|
|
|
MailTribune.com
  • LETTERS TO THE EDITOR

  • In response to Darryl Eddington's letter in the Sunday, March 17 edition, I disagree that the Senate is undemocratic.
    • email print
  • In response to Darryl Eddington's letter in the Sunday, March 17 edition, I disagree that the Senate is undemocratic.
    Originally, the founders set up the balance of powers of our republic with two houses, one representing the people (House of Representatives) and one representing the states (Senate). The House is selected by popular vote, with representation according to population; one representative per 674,000 people. The Senate was originally selected by the state legislatures, allowing for two senators per state.The intent was that the Senate would represent the state's interests, which was necessary to ratify the Constitution. It was not until 1913, when Woodrow Wilson's administration passed the 17th Amendment to the Constitution, that senators were allowed to be chosen by popular vote.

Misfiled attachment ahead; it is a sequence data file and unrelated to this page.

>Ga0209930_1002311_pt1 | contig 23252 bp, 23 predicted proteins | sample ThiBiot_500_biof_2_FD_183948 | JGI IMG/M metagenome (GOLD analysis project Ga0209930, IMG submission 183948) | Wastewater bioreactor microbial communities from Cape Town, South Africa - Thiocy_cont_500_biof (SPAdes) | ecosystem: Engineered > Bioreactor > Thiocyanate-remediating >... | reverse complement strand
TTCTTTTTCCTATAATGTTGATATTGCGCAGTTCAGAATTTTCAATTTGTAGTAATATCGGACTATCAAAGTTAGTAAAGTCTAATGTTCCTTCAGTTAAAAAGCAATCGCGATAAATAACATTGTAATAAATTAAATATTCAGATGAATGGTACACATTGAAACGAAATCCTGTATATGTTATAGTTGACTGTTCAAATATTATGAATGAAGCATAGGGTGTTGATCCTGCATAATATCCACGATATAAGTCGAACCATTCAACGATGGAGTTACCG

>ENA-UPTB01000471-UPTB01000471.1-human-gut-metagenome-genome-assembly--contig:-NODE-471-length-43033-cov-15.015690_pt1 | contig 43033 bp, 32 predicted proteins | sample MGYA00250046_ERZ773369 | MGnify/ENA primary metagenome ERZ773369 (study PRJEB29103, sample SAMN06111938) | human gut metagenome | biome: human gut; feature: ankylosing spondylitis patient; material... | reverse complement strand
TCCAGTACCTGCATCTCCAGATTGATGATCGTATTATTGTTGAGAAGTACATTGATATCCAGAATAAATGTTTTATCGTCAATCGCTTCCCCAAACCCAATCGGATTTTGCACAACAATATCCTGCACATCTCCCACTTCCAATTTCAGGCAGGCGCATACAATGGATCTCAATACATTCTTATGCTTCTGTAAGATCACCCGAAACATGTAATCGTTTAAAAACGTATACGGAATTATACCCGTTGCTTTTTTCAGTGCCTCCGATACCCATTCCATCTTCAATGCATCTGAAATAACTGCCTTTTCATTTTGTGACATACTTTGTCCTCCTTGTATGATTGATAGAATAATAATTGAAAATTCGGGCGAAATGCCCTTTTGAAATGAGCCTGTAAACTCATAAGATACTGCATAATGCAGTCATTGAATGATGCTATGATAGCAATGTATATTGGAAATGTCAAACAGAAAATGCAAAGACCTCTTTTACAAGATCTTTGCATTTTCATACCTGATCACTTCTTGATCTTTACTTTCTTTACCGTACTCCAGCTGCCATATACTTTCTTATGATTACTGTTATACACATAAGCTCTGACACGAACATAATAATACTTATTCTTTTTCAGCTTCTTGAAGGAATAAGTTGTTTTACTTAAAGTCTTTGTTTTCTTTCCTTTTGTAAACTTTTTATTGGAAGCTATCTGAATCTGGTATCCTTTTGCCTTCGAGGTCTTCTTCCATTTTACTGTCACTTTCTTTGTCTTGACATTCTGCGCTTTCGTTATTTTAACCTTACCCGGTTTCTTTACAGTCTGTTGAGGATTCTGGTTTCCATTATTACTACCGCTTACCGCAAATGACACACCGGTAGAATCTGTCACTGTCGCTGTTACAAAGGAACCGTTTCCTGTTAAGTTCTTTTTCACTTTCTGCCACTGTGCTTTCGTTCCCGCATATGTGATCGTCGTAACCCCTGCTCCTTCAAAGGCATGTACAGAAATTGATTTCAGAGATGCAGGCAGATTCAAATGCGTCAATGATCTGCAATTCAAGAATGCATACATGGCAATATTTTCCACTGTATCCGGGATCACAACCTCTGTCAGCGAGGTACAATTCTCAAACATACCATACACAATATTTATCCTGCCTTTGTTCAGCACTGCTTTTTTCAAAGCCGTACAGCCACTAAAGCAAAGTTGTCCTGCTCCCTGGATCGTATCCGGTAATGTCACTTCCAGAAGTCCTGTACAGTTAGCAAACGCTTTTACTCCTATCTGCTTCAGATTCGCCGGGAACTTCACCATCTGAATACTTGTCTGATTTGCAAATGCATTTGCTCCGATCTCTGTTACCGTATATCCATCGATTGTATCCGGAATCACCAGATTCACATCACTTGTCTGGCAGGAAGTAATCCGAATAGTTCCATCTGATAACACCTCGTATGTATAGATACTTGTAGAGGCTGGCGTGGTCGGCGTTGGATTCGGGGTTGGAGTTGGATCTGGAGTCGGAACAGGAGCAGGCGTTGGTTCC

There are many of us who believe that the 17th Amendment should be repealed and we should go back to the original intent of the founders, especially in view of the current federal government's overreach of power and infringement on state's rights as the 10th Amendment so clearly limits.
    Hillsdale College (www.hillsdale.edu) provides free classes and information on the Constitution of the United States, and it would behoove all citizens to learn and understand our great Constitution. — P. Atwood, Medford
Reader Reaction
      • calendar